For perspective, many natural things are not harmless. Consider hemlock. Radon. Shellfish toxin. Botulism. You're more likely to die from the saturated fat in the cream than you are from cellulose gum.

 

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3 hours ago, Margaret Pilgrim said:

@Yiannos Is much more eloquent than I, but, yes, my point was that I don't see the need to add other than fine quality basic ingredients in order to make superb ice cream.    My question is, to what end to you add other than dairy and flavors?  

 

I do it to make the ice cream better. I can get smoother textures, better mouthfeel, better body, and better resistance to becoming icy in the freezer, if I go beyond the basic ingredients. Using sugars beyond table sugar lets me independently control the sweetness and hardness of the ice cream. I think most ice cream is too sweet—so sweet that it mutes the flavors I want to be highlighting. But just reducing the sugar turns ice cream into a brick. So I blend alternative sugars.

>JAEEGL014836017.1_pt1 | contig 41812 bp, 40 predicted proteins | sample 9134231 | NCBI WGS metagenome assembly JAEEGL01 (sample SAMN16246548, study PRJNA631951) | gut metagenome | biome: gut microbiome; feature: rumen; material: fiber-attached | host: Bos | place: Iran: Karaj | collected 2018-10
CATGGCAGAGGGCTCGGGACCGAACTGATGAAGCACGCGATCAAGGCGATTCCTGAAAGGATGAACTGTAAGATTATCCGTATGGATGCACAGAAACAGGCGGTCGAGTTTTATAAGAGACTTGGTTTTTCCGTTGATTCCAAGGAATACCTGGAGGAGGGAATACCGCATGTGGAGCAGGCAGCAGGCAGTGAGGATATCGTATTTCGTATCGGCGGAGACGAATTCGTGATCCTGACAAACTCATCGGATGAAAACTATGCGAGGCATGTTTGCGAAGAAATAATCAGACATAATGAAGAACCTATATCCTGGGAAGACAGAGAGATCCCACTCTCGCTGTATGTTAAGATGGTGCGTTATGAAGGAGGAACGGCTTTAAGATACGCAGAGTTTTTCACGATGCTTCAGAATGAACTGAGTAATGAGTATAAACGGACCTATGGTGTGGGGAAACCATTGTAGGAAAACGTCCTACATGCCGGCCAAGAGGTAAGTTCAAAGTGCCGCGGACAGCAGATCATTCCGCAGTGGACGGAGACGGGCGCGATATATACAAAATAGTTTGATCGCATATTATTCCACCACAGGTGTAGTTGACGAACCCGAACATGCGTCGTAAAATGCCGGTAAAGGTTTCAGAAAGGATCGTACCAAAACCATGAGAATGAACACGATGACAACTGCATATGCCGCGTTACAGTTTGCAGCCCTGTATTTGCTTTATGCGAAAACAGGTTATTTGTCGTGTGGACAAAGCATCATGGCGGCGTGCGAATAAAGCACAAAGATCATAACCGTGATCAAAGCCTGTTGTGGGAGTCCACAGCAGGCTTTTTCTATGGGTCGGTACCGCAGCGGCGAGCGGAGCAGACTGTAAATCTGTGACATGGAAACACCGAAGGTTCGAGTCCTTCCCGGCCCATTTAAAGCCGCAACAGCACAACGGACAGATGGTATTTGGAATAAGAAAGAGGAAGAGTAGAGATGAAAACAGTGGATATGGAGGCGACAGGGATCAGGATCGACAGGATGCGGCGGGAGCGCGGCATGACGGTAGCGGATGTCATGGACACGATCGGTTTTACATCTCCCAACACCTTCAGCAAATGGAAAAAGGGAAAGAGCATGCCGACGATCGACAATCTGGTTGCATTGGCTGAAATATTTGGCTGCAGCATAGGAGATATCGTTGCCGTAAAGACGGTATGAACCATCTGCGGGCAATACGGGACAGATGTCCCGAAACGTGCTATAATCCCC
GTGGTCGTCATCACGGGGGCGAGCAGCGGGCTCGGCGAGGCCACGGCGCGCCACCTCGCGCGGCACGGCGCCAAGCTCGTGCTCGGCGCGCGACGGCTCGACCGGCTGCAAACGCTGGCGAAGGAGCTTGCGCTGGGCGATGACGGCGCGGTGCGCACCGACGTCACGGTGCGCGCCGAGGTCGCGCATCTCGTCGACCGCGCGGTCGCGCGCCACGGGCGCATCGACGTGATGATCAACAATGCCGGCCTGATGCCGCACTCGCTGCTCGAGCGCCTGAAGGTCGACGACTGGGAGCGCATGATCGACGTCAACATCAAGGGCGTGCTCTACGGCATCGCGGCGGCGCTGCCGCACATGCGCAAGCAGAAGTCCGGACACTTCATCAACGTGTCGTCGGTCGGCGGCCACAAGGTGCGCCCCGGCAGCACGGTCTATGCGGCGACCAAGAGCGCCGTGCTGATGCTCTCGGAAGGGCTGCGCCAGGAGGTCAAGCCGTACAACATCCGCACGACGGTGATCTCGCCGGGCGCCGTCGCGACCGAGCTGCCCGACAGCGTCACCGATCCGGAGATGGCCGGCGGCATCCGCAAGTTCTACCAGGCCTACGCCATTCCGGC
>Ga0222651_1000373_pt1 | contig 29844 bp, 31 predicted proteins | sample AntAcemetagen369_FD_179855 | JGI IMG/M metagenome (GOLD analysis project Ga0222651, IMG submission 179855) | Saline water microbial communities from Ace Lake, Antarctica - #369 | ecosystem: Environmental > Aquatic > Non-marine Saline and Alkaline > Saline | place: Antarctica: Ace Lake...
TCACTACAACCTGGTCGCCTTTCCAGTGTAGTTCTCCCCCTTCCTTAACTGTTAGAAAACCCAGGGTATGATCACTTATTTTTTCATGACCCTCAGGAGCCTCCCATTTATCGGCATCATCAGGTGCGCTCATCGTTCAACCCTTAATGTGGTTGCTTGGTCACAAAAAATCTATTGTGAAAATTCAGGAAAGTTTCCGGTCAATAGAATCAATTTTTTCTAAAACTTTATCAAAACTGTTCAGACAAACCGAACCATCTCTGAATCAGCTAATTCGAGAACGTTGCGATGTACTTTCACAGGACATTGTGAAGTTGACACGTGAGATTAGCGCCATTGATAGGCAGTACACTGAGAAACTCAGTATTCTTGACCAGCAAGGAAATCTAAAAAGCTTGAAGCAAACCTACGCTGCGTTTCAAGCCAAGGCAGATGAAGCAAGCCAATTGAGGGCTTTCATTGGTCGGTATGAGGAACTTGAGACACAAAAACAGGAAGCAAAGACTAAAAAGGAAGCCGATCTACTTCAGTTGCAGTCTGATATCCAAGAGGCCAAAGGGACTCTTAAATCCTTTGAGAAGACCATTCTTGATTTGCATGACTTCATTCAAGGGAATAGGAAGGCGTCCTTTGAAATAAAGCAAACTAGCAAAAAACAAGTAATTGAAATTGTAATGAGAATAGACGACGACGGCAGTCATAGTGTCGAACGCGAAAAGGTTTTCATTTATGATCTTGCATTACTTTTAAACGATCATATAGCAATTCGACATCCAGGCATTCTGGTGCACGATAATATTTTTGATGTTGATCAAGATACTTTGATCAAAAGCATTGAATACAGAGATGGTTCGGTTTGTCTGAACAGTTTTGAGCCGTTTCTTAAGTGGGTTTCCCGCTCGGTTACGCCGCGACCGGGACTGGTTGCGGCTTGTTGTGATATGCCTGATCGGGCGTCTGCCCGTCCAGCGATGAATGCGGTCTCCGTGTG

I use gums. Because I believe you can make much better ice cream with them than without them. Every Michelin 3-star pastry chef whose ice cream techniques I've studied feels the same way. 

 

I use skim milk powder. Because milk and cream don't have enough milk solids to give the kind of body and other characteristics I want. I resisted it for years because it sounded gross. Now I think it's the single best thing you can add to ice cream. I've done blind triangle tests; if the milk powder is good, no one can taste it. But everyone appreciates the texture improvements. 

 

In sorbets I use a whole litany of unusual ingredients with unappealing names. Because every sorbet I've had from traditional recipes has been disastrously too sweet. And the texture has always been disappointing. My ingredients let me make sorbet with 75% fruit—double what I've seen anywhere else. And the sweetness is just enough to complement the fruit, and the texture is like silk.